It is inevitable to ask certain familiar questions during the interview when hiring employees. When I first interviewed at Sungard Availability Services, my future manager asked me to give him examples of my past successes. I gave him a couple. Then he asked me for some examples of my past failures. I asked him, “How much time do you have?”
He laughed and said, “That long a list, huh?” After he listened to my failure stories, and to the lessons I had learned from them, he said to me, “I’m surprised you are honest enough to admit your mistakes. Most people don’t. I respect that you are clear-eyed about your past screw-ups, and I think you can bring your lessons learned to your next company for their benefit.”
Honestly, I think being candid about my failures during the interview is what got me the job.
Many hiring managers look only for a track record of success. It features prominently in most job requirements: “A demonstrated track record of success in such-and-such and such-and-such.” In my view, that’s a problem, because success is not a fertile ground for self-reflection. Why bother doing a post-mortem, when everything has gone swimmingly? Failure, however, offers ample opportunity for growth, self-awareness, and personal development. Those who do take this opportunity emerge as better employees – they are humble, teachable, thoughtful, and more likely to succeed the next time they try something.
“In other words, I value a track record of failure in a potential hire, because I know what failure has done for me.”
What I Learned From My Own Failures
The biggest professional failure of my own life was the day spa business I bought with my best friend in 2003. It set me back financially to pre-college levels. Literally, I was worth more the day I graduated from high school than the day I closed the spa down in late June of 2010. We had made several crippling mistakes on Day One, and we simply never recovered from them.
Mistake #1: building overly optimistic pro-forma financial forecasts. It’s easy to show hockey-stick-like growth in a spreadsheet. But in real-life, you need working capital and the ability to spin off enough excess cash to invest in marketing. That didn’t happen, primarily because of Mistake #2: signing an onerous five-year triple net lease agreement that prevented us from making a profit in all but 5 of the 79 months we operated. In the spa business, you have to bring in 8x to 12x your rent in revenues just to break even…a small fact we did not figure out until AFTER we’d already signed the lease.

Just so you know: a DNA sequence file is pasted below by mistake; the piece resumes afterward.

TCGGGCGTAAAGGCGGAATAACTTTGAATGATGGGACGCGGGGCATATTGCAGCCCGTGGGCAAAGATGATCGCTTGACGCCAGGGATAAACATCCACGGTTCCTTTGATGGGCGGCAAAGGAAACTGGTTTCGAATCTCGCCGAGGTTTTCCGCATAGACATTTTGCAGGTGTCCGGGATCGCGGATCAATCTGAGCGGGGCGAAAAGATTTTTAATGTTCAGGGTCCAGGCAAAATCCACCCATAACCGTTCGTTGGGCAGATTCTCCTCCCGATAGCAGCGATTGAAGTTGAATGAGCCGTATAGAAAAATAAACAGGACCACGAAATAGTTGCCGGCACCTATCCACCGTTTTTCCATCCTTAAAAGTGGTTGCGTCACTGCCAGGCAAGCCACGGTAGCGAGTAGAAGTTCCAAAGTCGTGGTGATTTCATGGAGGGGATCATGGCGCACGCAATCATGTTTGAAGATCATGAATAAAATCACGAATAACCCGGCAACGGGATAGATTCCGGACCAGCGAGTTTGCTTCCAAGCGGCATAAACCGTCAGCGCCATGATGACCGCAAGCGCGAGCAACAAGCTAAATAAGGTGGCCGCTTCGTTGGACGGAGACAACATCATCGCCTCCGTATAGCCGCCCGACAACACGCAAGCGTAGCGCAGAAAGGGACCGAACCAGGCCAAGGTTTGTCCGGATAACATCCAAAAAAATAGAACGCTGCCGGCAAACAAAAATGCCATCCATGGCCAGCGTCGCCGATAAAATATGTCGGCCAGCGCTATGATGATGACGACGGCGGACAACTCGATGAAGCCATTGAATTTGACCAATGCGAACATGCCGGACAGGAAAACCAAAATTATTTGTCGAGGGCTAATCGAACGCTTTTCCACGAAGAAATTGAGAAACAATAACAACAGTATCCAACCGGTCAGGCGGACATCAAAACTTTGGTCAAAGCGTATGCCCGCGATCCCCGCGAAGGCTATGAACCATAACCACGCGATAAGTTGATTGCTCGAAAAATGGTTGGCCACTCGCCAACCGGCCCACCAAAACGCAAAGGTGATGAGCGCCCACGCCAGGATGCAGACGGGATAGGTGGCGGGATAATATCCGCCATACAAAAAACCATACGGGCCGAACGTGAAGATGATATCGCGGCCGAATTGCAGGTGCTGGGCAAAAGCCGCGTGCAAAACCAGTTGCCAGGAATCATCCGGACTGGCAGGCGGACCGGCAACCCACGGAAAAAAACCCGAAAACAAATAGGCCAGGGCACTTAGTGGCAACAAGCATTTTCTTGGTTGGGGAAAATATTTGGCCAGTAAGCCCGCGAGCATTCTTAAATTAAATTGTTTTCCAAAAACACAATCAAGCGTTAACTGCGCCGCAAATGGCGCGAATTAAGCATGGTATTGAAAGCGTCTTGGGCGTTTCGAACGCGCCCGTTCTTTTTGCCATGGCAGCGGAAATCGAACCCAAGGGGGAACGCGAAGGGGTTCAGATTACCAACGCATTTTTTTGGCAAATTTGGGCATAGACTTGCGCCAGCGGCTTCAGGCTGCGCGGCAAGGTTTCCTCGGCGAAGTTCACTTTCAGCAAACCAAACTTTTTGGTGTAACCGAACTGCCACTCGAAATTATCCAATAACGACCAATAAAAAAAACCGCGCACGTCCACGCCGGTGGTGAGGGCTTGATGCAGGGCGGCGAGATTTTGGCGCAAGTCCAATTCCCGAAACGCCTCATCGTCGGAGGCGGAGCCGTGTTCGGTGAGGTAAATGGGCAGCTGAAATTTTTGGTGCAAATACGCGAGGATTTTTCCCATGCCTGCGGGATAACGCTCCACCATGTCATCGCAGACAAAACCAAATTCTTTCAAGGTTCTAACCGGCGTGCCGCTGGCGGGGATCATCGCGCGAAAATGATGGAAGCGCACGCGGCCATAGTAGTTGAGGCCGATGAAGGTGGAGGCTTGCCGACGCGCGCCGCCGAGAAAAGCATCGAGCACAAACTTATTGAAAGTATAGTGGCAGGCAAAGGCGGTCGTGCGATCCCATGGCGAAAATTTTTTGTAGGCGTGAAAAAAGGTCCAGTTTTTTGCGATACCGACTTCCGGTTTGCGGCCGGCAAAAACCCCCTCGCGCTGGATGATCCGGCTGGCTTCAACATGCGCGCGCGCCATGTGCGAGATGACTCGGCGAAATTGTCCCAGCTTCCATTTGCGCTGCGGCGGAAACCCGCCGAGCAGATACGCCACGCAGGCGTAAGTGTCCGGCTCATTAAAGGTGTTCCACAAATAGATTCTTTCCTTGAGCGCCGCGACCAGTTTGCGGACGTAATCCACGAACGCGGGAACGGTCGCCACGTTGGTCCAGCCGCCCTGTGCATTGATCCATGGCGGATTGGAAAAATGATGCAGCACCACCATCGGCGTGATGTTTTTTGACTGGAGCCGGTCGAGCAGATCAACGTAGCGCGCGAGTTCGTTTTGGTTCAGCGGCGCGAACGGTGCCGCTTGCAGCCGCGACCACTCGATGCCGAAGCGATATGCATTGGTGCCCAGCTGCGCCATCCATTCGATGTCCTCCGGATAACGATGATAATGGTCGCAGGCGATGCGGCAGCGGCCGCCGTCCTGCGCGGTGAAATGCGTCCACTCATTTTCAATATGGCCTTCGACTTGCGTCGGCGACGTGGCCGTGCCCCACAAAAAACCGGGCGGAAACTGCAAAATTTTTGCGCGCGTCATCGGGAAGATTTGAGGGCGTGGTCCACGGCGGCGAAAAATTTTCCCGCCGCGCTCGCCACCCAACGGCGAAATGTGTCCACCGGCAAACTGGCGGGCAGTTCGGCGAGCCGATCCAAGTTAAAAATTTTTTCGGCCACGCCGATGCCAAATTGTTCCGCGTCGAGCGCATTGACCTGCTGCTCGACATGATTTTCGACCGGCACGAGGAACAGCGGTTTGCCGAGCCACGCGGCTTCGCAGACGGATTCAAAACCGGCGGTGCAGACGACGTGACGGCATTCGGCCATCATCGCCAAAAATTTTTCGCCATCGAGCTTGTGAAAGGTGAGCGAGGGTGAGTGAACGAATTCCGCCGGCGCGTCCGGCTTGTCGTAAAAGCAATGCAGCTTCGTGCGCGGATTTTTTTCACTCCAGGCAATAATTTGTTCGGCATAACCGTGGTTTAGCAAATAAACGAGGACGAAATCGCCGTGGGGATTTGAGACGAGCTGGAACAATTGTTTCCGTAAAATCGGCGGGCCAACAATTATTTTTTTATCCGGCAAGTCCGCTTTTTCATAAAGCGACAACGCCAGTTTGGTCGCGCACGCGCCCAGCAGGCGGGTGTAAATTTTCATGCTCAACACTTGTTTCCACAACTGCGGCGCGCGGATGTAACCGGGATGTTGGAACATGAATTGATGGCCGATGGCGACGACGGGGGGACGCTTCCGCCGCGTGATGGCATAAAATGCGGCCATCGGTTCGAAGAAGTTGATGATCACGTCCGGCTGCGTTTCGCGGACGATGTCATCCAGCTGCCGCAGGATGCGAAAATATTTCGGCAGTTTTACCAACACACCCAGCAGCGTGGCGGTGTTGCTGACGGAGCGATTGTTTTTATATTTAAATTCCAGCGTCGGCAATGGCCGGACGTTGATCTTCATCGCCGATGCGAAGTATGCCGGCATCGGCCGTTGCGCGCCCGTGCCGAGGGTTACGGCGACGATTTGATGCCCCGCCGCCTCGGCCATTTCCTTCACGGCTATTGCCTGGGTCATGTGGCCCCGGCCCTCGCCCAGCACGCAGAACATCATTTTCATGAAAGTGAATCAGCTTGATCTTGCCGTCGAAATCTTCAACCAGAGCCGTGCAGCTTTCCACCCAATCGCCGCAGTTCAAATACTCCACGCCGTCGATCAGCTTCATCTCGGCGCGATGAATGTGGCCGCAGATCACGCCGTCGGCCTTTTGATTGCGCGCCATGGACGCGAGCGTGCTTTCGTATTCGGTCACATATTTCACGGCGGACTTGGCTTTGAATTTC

Mistake #3: being under-capitalized and deciding to pay ourselves too much. With my life savings in the business and my partner’s home serving as collateral for our small business loan, everything we had was tied up in the spa, and we needed to pull cash out of it…fast. As it turned out, we pulled cash out way too fast. My partner had quit her job to work at our business, so she needed to replenish her income in order to continue paying her mortgage. It was a real cluster of a situation, affirming the reality of the maxim: Cash is King.
We ran out of cash in six months. My partner left the business in nine months, and with more than four years left on the lease, I took full control of daily operations. Why didn’t we just belly up, you ask? Well, because of Mistake #4: putting my brother on the lease as guarantor. If I didn’t find a way to continue, he’d be on the hook for 52 months of rent.
I went on to commit more mistakes over the years. There were times I failed to lead well, expecting my employees to get on-board with my vision and strategy simply because I was the owner and “I said so.” There were times I didn’t communicate well, leaving bafflement and ill will among my staff members. There were times I didn’t listen, operating with the misguided conviction that I was always right. There were times I misjudged a candidate’s character and hired too quickly. There were times I let a toxic employee linger on too long and terminated too slowly (or didn’t terminate at all).
From these spectacular failures, I’ve learned to think ahead and weigh risk scenarios. I worked out the rough spots that a lot of managers struggle with when trying to lead. I learned to communicate better, and to have a smaller “transmit” button and a bigger “receive” button. I became humbler. I acquired a teachable spirit.
In other words, I value a track record of failure in a potential hire, because I know what failure has done for me.
Examining Past Failures Nets You A Better Candidate
I’m not saying you should hire someone who never gets anything right. Of course you’re looking for a competent, skilled individual to fill your position. But one of those competencies should be the ability to learn from mistakes. While interviewing, you can explore a person’s failures to discover:
- Are they candid and honest about their failures?
- Can they draw lessons learned to apply in future situations?
- Do they show a sense of humility and self-awareness?
- How have they grown and changed as a result of failure?
- Do they accept responsibility for their failures?
- Have they developed confidence and resiliency as a result of their failures?
I don’t need an employee who’s going to get it right all the time. I need someone who’s willing to admit when they’ve been wrong, learn from their mistakes, and get up and do it better the next time. That’s a person I can trust. That’s the person I want to hire.
This article was originally posted on Forbes.